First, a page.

Free monthly success tips! Enter your email address!
Success Harmony Newsletter
"MORE PEOPLE FOR BIGGER GAMES"
At a recent
comedy show, I wondered why the MC introduced me the way he did. Most
MC's say something about how funny the next performer is, but he referred
to my looks and cultural background instead. Perfect introduction for
a speech, but it felt like an "oh-oh" as part of a "make
'em laugh" show. So I asked him about the introduction later on.
surprised me. He said, "I don't like to introduce people as funny.
If you weren't funny, you wouldn't be here. I like to look for something
unique in a person and that's how I introduce." So there it was.
Then he gave me some thoughts about the show, some things that worked
and some things he thought might improve it. He was willing to give the
latter only with a strong "I'm honest and most people don't like
honesty" disclaimer, and yet his feedback was nothing but insightful
and helpful. Why would we have issues with another person's honesty in
I like feedback
now but that wasn't always the case. As the textbook-case immigrant from
a communist country, we learned early on that if you want to get something
done, you don't rely on anybody but yourself. You need your car fixed?
Would you prefer to wait in a line-up of other goofballs waiting for three
months for a garage appointment, or would you rather learn a bit about
cars to do it yourself? Would you be OK with the government scrambling
your radio and TV signal from the free West, or might you devise a few
tricks to descramble the signal? Would you be at the mercy of the latest
Communist-devised fashion, or learn to sew a little yourself and avoid
the suffering? It went on and on. In the freedom of the new country, new
choices of ultra-specialized people were available to be hired at every
turn, but that meant being like a kid with 25 cents in a candy store where
even the smallest bite-size marshmallow costs a buck. Poor people learn
quickly that there aren't too many people specializing in helping them
out. If you want to climb up, you'd better build the ladder yourself if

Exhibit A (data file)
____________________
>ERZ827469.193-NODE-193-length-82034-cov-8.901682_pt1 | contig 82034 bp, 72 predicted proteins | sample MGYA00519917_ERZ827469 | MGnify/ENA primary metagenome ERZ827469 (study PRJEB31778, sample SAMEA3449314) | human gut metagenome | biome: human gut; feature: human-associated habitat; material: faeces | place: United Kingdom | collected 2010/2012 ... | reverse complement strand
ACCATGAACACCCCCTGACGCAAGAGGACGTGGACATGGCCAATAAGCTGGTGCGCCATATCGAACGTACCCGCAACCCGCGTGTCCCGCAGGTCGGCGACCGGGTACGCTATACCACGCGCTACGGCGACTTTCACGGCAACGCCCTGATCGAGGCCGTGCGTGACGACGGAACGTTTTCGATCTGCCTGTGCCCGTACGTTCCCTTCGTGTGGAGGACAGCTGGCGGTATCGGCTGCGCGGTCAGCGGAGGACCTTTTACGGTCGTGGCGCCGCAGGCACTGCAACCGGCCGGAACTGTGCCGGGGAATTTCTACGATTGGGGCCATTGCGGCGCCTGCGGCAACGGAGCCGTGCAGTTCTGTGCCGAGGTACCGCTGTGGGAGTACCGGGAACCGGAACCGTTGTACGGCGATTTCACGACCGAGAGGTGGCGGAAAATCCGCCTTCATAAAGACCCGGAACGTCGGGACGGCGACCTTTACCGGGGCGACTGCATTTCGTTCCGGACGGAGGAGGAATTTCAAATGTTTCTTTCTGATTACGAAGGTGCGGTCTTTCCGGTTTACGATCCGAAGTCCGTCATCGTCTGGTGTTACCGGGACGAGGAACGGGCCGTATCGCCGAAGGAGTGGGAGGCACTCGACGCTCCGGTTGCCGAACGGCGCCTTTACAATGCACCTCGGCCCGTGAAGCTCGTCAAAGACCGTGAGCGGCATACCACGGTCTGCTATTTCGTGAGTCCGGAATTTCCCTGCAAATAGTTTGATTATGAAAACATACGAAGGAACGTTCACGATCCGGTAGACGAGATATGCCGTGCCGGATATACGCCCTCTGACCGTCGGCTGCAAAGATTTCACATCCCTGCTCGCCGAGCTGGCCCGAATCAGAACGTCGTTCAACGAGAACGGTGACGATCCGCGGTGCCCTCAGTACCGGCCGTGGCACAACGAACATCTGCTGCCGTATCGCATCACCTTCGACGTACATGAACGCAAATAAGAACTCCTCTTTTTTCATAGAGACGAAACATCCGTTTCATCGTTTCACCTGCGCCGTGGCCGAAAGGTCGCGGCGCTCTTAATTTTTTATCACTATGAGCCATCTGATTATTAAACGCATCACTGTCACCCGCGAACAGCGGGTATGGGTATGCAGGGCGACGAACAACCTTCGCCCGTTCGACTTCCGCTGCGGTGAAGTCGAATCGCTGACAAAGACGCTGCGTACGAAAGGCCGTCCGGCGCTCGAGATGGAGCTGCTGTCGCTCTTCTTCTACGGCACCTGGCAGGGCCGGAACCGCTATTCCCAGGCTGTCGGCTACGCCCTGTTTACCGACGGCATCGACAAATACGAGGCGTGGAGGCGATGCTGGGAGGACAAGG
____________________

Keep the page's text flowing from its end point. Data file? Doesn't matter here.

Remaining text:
you don't have the cash to buy it or the friends to borrow it.
More I-can-do-it-myself-thank-you-very-much attitude. The more that was
around, the harder it was to invite or even allow others to help. Even
feedback wasn't too welcome, as it meant that I was failing at doing it
I have learned that while the lone Marlboro man in the prairie may look
macho and cool, it isn't as much fun to do it all alone as it is to work
with others, especially with those much better skilled than I am. I have
heard it said that "first grade people hire first grade people, and
second grade people hire third grade people". When we don't have
enough strength of our own, we tend to see people who are more talented
than us as a threat. If someone has a better idea than we do, it must
be because we are not smart enough. We don't like that, so we try to prevent
this "oh, I ain't good enough" feeling by hanging out with people
who are less than our standards. Oh, if Joe didn't finish his high school
degree, maybe I don't have to feel badly that I didn't go to college.
After all, I'm further along than Joe. If my friends' lives are not going
far, maybe my fourteenth year as a Walmart janitor doesn't seem so bad.
At least I've GOT a job. And so it goes.
a huge shift that happens when we gain momentum in greater self-esteem.
I can't quite tell if it's plain laziness that kicks in at some point
when we realize it's just too darned hard to get everything done on our
own. When our first brilliant friend or colleague suggests a superb idea,
we take it, and save some time or money, now the thought process is different.
Instead of feeling badly that I am not as smart, I applaud the idea and
I acknowledge the friend. I gain an idea, the friend gains some extra
pride. Everyone gains in the moment and probably even more so in the long
term. My acknowledgement may get him to think of more ideas (funny how
we tend to get more inspired when people want us to do well, and less
inspired when people poo-poo on the latest flash of brilliance we got
in the shower that morning). Hmm. Chances are that some of the new ideas
might even come my way again. Maybe his ideas might spur some new ideas
in me. And, and, and All of a sudden, having access to brilliant
people opens up new doors and possibilities that we simply could not imagine
on our own.
is now different. What may have felt at one point as a nasty criticism
now becomes something to see as assistance. We can't possibly see ourselves
as objectively as someone watching our performance. When the person watching
cares about us and wants us to do well, their feedback may shave years
off trial and error. Whether such people are paid (advisors, colleagues,
etc.) or unpaid (friends, mentors, mothers and mothers-in-law), their
perspective and assistance helps us play a much bigger game than what
we can hope for on our own.
have the opportunity again (I reckon it may be sooner than you might think)
when someone's assistance may come up, try "thank you, I would appreciate
that greatly" rather than "buzz off, I am just fine moving this
200-ton boulder off my foot just fine". And when you have the opportunity
to hang out with someone much smarter, more fit, or better looking than
you, take the chance. You might be surprised to what further heights you
is a long lesson in humility."
James M. Barrie
"A successful marriage
isn't finding the right person - it's being the right person."
""You can accomplish
anything in life, provided that you do not mind who gets the
Henry S. Truman